Obama plunges into agenda at home and abroad
United States President Barack Obama is expected to issue an order on Thursday to close Guantánamo prison after a busy first full day in office that saw him meet his economic advisers and war council and plunge into Israeli-Palestinian peace diplomacy.
Obama’s packed agenda signalled he was serious about meeting his promise to break sharply with Republican predecessor George Bush’s policies at home and abroad.
He even managed to squeeze in one small but pressing matter—retaking his oath of office. Chief Justice John Roberts had inadvertently switched a word while administering it on Tuesday.
A draft executive order obtained by Reuters on Wednesday sets a one-year deadline to close the controversial US military prison at Guantánamo Bay, Cuba, where foreign terrorism suspects have been detained for years without trial.
Acting swiftly on day one after his inauguration, Obama also ordered a full review of the US strategy in Afghanistan, where he has pledged to boost troop numbers, and told generals to take the first steps toward executing his campaign pledge to withdraw troops from Iraq.
Obama, who has vowed a bolder pursuit of Israeli-Palestinian peace than Bush, also called Israeli and Arab leaders to commit to “active engagement” and to promise his help in consolidating the Gaza ceasefire.
“He pledged that the United States would do its part to make these efforts successful, working closely with the international community,” White House spokesperson Robert Gibbs said.
Middle East high priority
With his prompt attention to the decades-old Middle East conflict, he made clear it would be a top foreign policy priority among the litany of problems he inherited from Bush.
And Obama’s immediate focus on Guantánamo, where the harsh treatment of terrorism suspects under the Bush administration damaged America’s moral standing in the world, showed his determination to clean up the US image abroad.
A White House official and a Congressional aide said Obama would issue the order closing Guantánamo on Thursday. He will also ban abusive interrogations and order a review of detention policies for captured militants, they said.
The White House said Obama would meet retired military officers on Thursday to discuss the proposed executive orders.
Guantánamo, opened by the Bush administration after the September 11 2001 attacks, has been denounced by human rights groups for interrogation methods like “waterboarding”—or simulated drowning—they said amounted to torture.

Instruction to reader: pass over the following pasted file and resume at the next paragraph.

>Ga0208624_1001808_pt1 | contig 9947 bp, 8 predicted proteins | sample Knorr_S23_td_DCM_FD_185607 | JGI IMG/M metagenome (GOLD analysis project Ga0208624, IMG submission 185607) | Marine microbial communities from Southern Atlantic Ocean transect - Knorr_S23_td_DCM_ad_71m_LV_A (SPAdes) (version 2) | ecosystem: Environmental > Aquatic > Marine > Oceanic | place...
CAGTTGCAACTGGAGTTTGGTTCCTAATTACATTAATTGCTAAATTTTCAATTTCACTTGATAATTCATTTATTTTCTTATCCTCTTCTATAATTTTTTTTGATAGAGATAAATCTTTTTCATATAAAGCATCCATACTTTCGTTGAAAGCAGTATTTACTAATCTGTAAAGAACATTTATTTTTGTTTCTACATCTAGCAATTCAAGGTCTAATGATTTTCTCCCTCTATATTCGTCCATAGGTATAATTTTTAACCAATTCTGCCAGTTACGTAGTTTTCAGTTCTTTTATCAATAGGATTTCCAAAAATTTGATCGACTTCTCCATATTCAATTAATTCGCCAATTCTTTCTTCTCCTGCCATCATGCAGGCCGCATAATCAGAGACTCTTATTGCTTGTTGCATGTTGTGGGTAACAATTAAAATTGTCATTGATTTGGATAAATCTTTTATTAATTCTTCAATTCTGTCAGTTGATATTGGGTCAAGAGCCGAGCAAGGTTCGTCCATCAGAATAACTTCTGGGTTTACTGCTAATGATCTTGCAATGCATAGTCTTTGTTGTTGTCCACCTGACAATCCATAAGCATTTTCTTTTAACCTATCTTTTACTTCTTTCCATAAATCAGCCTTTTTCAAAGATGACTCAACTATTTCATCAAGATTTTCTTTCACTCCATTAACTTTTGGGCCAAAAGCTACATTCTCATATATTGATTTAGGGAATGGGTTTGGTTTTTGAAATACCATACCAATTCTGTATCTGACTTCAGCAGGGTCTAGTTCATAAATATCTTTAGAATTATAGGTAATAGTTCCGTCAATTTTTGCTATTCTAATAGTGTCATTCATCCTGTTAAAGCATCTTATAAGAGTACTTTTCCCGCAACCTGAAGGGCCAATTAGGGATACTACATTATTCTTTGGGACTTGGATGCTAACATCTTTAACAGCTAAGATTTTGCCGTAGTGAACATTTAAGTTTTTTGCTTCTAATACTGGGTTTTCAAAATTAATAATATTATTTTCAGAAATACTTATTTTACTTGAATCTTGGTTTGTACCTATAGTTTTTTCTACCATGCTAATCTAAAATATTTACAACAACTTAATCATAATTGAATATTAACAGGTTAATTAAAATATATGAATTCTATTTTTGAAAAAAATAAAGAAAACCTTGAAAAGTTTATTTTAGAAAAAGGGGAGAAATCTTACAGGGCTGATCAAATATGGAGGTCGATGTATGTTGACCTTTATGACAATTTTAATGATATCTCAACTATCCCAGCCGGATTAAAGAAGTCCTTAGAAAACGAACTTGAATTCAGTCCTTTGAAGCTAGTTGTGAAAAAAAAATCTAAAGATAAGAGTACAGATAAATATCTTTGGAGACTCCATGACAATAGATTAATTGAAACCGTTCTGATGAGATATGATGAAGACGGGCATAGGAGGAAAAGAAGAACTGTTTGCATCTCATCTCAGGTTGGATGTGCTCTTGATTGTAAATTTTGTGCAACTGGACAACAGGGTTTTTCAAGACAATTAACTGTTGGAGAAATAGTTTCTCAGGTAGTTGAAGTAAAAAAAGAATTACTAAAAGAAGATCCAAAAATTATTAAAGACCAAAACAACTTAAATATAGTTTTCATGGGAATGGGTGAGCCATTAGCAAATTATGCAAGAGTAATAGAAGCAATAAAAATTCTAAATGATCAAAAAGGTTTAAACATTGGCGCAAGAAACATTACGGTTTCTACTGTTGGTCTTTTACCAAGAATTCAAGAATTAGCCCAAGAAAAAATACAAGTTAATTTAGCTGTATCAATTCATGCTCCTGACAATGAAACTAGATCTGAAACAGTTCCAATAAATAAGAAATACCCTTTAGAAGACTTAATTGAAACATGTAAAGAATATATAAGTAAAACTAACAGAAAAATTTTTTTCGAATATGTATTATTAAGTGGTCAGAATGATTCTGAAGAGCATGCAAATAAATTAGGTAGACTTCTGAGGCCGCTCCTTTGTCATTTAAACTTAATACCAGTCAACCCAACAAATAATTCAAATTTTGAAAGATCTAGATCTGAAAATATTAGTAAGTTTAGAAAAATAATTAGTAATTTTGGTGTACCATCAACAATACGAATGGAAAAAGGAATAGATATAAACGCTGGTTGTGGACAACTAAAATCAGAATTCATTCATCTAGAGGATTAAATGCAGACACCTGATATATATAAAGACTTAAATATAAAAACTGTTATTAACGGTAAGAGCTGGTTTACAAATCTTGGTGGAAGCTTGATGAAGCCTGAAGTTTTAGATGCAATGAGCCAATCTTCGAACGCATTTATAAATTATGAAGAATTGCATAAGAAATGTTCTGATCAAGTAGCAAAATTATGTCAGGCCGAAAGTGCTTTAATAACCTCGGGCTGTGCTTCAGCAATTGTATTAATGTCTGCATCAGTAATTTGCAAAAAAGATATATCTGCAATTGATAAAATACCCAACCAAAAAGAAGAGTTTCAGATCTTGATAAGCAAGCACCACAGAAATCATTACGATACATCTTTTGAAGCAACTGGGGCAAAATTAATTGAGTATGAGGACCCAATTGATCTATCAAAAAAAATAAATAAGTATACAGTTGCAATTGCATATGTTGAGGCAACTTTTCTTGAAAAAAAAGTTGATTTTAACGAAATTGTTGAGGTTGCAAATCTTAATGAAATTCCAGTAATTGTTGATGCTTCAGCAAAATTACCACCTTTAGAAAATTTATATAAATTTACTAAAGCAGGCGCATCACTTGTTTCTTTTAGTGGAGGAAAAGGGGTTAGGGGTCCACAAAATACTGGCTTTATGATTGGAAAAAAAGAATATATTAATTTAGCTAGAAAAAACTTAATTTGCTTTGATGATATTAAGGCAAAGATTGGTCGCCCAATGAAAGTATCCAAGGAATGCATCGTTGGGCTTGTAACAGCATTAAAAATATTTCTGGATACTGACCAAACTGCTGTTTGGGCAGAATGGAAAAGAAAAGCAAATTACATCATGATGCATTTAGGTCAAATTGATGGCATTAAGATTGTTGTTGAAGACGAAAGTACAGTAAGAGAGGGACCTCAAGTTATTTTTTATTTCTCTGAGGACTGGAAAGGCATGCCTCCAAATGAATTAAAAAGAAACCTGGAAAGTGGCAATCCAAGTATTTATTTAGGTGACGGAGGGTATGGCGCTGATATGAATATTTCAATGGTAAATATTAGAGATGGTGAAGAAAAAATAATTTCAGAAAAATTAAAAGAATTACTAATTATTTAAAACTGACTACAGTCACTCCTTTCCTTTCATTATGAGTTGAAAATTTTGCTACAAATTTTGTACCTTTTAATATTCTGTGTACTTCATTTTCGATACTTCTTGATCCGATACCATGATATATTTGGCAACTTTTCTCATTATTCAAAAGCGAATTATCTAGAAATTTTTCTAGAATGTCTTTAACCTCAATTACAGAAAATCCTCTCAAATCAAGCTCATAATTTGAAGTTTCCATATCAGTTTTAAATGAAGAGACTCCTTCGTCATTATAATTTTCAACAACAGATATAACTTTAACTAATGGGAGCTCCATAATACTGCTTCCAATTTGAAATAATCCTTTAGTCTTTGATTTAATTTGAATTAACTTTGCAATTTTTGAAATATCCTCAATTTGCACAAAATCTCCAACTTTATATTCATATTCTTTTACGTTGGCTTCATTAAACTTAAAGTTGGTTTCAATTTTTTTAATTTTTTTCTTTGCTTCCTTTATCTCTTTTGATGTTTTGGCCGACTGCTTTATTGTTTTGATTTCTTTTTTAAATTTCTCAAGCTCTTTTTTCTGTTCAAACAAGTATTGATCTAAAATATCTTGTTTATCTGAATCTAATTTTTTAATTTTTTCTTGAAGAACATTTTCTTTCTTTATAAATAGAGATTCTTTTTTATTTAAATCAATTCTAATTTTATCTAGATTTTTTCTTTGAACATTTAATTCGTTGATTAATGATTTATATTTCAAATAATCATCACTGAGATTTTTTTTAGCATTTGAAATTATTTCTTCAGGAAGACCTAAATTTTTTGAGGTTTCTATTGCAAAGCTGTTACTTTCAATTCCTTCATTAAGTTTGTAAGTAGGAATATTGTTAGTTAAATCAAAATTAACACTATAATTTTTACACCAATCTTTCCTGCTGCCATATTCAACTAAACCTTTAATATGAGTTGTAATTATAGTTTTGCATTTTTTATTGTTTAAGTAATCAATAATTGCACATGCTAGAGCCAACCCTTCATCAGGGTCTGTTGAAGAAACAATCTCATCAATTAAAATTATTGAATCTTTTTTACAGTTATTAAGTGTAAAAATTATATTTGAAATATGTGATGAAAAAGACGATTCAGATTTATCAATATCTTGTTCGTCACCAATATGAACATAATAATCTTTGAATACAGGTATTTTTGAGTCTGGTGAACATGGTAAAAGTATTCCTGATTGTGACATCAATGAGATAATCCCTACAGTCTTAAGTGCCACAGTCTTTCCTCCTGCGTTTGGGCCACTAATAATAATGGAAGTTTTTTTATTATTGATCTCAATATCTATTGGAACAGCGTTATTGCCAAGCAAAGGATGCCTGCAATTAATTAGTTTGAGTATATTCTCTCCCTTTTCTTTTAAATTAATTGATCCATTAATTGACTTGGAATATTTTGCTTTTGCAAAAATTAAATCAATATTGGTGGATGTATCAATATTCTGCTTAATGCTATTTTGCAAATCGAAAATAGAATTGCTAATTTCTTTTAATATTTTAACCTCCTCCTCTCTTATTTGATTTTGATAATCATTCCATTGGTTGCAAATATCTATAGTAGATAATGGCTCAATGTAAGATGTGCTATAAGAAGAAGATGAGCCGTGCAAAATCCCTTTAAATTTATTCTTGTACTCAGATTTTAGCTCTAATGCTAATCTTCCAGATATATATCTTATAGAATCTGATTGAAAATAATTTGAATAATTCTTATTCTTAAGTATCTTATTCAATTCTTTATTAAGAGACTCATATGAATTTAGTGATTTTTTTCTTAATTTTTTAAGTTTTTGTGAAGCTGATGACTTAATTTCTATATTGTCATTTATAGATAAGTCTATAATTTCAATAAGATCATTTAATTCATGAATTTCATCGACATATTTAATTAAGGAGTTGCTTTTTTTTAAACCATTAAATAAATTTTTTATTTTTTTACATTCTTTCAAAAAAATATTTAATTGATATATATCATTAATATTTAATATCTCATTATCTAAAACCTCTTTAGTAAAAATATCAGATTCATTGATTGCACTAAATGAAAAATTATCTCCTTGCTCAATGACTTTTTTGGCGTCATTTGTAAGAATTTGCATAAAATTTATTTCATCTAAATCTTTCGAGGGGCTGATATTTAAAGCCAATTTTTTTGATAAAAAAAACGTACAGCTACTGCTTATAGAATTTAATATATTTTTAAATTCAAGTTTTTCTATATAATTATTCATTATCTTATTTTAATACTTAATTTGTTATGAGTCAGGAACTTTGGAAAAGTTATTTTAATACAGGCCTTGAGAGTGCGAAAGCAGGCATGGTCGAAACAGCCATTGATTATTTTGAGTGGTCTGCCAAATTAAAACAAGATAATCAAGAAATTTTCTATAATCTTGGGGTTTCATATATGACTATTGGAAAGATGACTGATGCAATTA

Obama also continued filling out the top spots in his Cabinet.
Hillary Clinton won overwhelming US Senate approval as secretary of state, despite renewed Republican concerns about potential conflicts of interest created by overseas fundraising by her husband, former president Bill Clinton.
Obama spoke to Israeli Prime Minister Ehud Olmert, Palestinian President Mahmoud Abbas, Egyptian President Hosni Mubarak and Jordan’s King Abdullah not long after he stepped into the Oval Office for the first time since his historic inauguration as the first black US president.
He is expected to name a Middle East envoy soon, with former US Senator George Mitchell widely considered his choice for the job.
Economy can’t wait
Obama has made clear his Middle East strategy will be different from that of Bush, who was faulted by critics for taking a largely hands-off approach to peacemaking for much of his eight years in office.
On the domestic front, with markets volatile and job losses mounting, Obama held a late afternoon meeting with top economic advisers to try to chart a course out of the economic crisis.
Treasury Secretary-nominee Timothy Geithner, appearing before a Senate panel for a confirmation hearing, said the government’s response would be made in coming weeks.
Obama’s advisers have been working with the Democratic-led Congress on an $825-billion fiscal stimulus package.
Obama will attend a briefing with his key economic advisers on Thursday morning, the White House said.
With Iraq also high on his agenda, Obama held talks with US ambassador to Iraq Ryan Crocker, members of his national security team and the top military commander in the region.
“During the discussion I asked the military leadership to engage in additional planning necessary to execute a responsible military drawdown from Iraq,” he said afterward.
Obama has said he favours a 16-month timetable for the withdrawal of US combat troops from Iraq
He also announced he was freezing the pay for senior White House staff and tightening up rules for former lobbyists who work in government—an effort to make good on campaign promises for ethics reform.—Reuters